Outer Turmoil

Our toxic political system produces toxic leaders. We should design a system that rewards kindness and honesty.

By George Monbiot, published in the Guardian, 12th June 2019

Who in their right mind would want the job? It is almost certain to end, as Theresa May found, in failure and public execration. To seek to be Prime Minister today suggests either reckless confidence or an insatiable hunger for power. Perhaps we need a reverse Catch 22 in British politics: anyone crazy enough to apply for this post should be disqualified from running.

A few years ago, the psychologist Michelle Roya Rad listed the characteristics of good leadership. Among them were fairness and objectivity, a desire to serve society rather than yourself, a lack of interest in fame and attention, and resistance to the temptation to hide the truth or make impossible promises. Conversely, a paper in the Journal of Public Management & Social Policy has listed the characteristics of leaders with psychopathic, narcissistic or Machiavellian personalities. These include: a tendency to manipulate others, a preparedness to lie and deceive to achieve your ends, a lack of remorse and sensitivity, and a desire for admiration, attention, prestige and status. Which of these lists, do you think, best describes the people vying to lead the Conservative party?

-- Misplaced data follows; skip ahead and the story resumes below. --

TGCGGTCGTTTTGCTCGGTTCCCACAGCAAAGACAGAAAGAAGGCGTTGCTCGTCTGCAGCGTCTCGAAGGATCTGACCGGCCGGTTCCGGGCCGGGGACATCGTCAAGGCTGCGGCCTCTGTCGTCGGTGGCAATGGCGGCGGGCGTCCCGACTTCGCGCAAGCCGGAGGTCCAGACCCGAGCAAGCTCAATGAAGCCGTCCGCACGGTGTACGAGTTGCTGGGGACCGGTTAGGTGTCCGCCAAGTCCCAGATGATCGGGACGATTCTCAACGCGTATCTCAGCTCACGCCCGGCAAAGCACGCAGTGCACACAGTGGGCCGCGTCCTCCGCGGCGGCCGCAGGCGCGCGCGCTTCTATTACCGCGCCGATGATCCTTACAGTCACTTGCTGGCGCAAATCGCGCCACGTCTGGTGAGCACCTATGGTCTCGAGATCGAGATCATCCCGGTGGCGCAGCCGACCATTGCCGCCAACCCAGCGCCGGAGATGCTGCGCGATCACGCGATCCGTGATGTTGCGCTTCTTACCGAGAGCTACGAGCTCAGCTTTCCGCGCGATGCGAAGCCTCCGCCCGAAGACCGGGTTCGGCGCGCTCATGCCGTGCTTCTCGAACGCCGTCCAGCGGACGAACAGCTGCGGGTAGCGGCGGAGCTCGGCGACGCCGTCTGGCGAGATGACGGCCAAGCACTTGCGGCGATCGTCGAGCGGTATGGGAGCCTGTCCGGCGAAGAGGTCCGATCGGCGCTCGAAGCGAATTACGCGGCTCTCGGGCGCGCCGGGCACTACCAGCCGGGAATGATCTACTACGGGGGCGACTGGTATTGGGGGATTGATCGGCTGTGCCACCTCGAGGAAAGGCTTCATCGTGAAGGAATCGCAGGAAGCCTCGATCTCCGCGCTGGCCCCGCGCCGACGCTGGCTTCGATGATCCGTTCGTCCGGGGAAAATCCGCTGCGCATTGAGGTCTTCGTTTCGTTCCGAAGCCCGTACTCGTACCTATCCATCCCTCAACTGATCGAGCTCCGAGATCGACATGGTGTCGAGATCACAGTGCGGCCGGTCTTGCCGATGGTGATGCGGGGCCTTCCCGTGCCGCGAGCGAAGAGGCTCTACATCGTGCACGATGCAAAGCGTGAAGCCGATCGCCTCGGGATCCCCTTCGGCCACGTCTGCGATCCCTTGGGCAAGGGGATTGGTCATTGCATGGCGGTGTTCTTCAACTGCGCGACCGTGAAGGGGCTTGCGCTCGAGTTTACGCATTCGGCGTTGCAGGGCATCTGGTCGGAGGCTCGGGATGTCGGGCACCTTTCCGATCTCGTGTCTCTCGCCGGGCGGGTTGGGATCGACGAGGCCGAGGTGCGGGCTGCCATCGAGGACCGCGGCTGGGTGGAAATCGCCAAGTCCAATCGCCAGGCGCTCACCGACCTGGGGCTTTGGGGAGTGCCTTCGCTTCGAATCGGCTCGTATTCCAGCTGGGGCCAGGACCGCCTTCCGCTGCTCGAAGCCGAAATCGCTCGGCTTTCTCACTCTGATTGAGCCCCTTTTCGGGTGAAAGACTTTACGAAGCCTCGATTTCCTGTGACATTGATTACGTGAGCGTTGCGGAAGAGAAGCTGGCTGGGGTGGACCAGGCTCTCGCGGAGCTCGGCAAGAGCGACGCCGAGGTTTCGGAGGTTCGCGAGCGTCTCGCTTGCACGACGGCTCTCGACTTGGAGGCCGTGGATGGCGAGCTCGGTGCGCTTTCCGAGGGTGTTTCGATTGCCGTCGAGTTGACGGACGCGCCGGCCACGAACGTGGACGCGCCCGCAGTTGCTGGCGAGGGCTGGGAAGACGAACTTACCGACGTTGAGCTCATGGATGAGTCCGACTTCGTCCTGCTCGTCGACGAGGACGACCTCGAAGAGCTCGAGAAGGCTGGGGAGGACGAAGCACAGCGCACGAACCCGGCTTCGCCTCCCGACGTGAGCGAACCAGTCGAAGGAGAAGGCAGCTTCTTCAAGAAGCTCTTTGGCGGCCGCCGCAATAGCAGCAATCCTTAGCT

In politics almost everywhere we see what looks like the externalisation of psychic wounds or deficits. Sigmund Freud claimed that “groups take on the personality of the leader”. I think it would be more accurate to say that the private tragedies of powerful people become the public tragedies of those they dominate.

For some people, it is easier to command a nation, to send thousands to their deaths in unnecessary wars, to separate children from their families and inflict terrible suffering than to process their own trauma and pain. What we appear to see in national politics around the world is a playing out in public of deep private distress.

This could be a particularly potent force in British politics. The psychotherapist Nick Duffell has written of “wounded leaders”, who were separated from their families in early childhood when they were sent to boarding school. They develop a “survival personality”, learning to cut off their feelings and project a false self, characterised by a public display of competence and self-reliance. Beneath this persona is a profound insecurity, that might generate an insatiable need for power, prestige and attention. The result is a system which “consistently turns out people who appear much more competent than they actually are.”

The problem is not confined to these shores. Donald Trump occupies the most powerful seat on earth, yet still he appears to seethe with envy and resentment. “If President Obama made the deals that I have made,” he claimed this week, “the Corrupt Media would be hailing them as Incredible. … With me, despite our record setting Economy and all that I have done, no credit!”. No amount of wealth or power seems able to satisfy his need for affirmation and assurance.